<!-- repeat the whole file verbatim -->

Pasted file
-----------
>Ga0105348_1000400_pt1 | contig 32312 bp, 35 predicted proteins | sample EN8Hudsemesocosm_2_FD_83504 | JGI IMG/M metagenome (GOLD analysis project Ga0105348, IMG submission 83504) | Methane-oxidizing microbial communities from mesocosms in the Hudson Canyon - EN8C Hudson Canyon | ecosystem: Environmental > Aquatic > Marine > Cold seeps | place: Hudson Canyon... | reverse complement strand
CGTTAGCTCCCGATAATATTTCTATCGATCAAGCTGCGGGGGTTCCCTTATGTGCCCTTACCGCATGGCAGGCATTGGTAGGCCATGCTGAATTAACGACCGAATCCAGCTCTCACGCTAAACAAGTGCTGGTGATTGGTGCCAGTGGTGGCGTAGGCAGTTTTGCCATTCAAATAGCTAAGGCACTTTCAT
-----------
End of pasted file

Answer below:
>Ga0105348_1000400_pt1 | contig 32312 bp, 35 predicted proteins | sample EN8Hudsemesocosm_2_FD_83504 | JGI IMG/M metagenome (GOLD analysis project Ga0105348, IMG submission 83504) | Methane-oxidizing microbial communities from mesocosms in the Hudson Canyon - EN8C Hudson Canyon | ecosystem: Environmental > Aquatic > Marine > Cold seeps | place: Hudson Canyon... | reverse complement strand
CGTTAGCTCCCGATAATATTTCTATCGATCAAGCTGCGGGGGTTCCCTTATGTGCCCTTACCGCATGGCAGGCATTGGTAGGCCATGCTGAATTAACGACCGAATCCAGCTCTCACGCTAAACAAGTGCTGGTGATTGGTGCCAGTGGTGGCGTAGGCAGTTTTGCCATTCAAATAGCTAAGGCACTTTCAT